Rudy: ask me later

Rudy is ducking questions from ordinary folks. Don’t complain about the process: attack his character. Why is he AFRAID?

Rudy Giuliani, entranced with the free ride he’s been getting from the press, has decided to insulate himself against questions from ordinary citizens, too. Does this remind you of GWB’s screened-and-scripted “town meetings.”

But I’m glad to see that James Boyce at the HuffingtonPost blog understands how the game is played. Don’t make a process complaint: just makes you sound like another prissy liberal. Call the guy a coward.

I propose that as an official Blue Blogistan talking point for the next year or so: why is Rudy Giuliani, who dodged the draft back in Vietnam days, afraid to take questions from ordinary folks? If anyone has the heart to dial in to right-wing talk radio or post on right-wing message boards, this is exactly the sort of line that will hurt him among the voters he’s looking to get on the basis of his dime-store machismo.

Where’s the guy with the chicken suit?

Footnote Just to be clear: I don’t think this line of attack is at all accurate. No doubt Rudy’s reluctance to take questions has to do with his belief that he can get away with it and his knowledge of his huge vulernabilities, rather than any pusillanimity on his part.

My reasons for wanting to knock Giuliani out of the race are entirely different. First, with McCain falling apart, I think he’s the only Republican who could win. Second, and more important: having worked in the Criminal Division at DoJ when Giuliani was Associate AG and followed his career since, I believe him to have the worst character of all those now running, or likely to run. A truly Nixonian figure, and no one’s fool. His idea for reconciling the conservative GOP base to his non-wingnut positions on some domestic issues and his anti-family-values personal life is to run as the candidate of those who want to fight World War IV against “the terrorists.”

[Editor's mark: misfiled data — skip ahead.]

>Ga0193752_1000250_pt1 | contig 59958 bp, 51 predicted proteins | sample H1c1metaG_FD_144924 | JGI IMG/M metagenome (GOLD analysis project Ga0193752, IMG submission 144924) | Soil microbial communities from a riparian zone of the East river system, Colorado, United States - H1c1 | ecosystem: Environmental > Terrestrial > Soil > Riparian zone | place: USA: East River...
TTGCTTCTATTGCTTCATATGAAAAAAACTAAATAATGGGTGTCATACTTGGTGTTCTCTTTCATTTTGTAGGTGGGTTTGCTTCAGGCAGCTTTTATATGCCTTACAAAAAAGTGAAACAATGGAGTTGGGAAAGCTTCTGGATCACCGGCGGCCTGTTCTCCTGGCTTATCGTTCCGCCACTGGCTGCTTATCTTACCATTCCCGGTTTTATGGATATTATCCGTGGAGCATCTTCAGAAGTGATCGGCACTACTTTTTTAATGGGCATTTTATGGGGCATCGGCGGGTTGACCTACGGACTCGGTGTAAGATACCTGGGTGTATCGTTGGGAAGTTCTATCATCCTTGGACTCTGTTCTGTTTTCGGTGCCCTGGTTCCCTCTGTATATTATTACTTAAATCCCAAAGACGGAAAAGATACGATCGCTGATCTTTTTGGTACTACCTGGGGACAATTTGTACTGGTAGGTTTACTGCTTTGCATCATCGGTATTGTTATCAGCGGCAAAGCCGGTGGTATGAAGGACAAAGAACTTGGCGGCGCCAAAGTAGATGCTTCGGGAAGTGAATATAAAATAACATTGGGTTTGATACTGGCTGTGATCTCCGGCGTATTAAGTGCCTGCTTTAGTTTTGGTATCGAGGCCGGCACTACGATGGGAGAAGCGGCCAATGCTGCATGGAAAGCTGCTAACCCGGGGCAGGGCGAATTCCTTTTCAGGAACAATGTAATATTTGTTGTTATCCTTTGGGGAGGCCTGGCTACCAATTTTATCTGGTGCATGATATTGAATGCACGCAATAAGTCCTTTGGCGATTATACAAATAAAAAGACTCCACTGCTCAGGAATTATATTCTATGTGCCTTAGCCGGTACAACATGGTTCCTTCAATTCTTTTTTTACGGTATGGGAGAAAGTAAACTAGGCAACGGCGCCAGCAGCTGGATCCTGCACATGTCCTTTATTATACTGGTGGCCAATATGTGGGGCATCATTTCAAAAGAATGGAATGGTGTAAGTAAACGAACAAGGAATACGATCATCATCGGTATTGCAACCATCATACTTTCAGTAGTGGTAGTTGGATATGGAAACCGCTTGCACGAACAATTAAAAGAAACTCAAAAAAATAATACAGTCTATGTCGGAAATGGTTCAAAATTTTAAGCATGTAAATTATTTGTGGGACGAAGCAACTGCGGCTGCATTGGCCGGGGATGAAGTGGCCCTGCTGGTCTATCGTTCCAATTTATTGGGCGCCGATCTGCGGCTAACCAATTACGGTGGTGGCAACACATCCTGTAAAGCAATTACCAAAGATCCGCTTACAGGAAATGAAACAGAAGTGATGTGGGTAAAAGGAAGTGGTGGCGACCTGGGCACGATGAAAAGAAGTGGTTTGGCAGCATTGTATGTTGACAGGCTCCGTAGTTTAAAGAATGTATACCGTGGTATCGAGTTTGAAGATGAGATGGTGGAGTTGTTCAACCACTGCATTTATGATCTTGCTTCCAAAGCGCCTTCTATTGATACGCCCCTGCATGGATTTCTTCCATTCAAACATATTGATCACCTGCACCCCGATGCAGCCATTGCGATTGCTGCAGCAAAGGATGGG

Author: Mark Kleiman

Professor of Public Policy at the NYU Marron Institute for Urban Management and editor of the Journal of Drug Policy Analysis. Teaches about the methods of policy analysis about drug abuse control and crime control policy, working out the implications of two principles: that swift and certain sanctions don't have to be severe to be effective, and that well-designed threats usually don't have to be carried out. Books: Drugs and Drug Policy: What Everyone Needs to Know (with Jonathan Caulkins and Angela Hawken) When Brute Force Fails: How to Have Less Crime and Less Punishment (Princeton, 2009; named one of the "books of the year" by The Economist Against Excess: Drug Policy for Results (Basic, 1993) Marijuana: Costs of Abuse, Costs of Control (Greenwood, 1989) UCLA Homepage Curriculum Vitae Contact: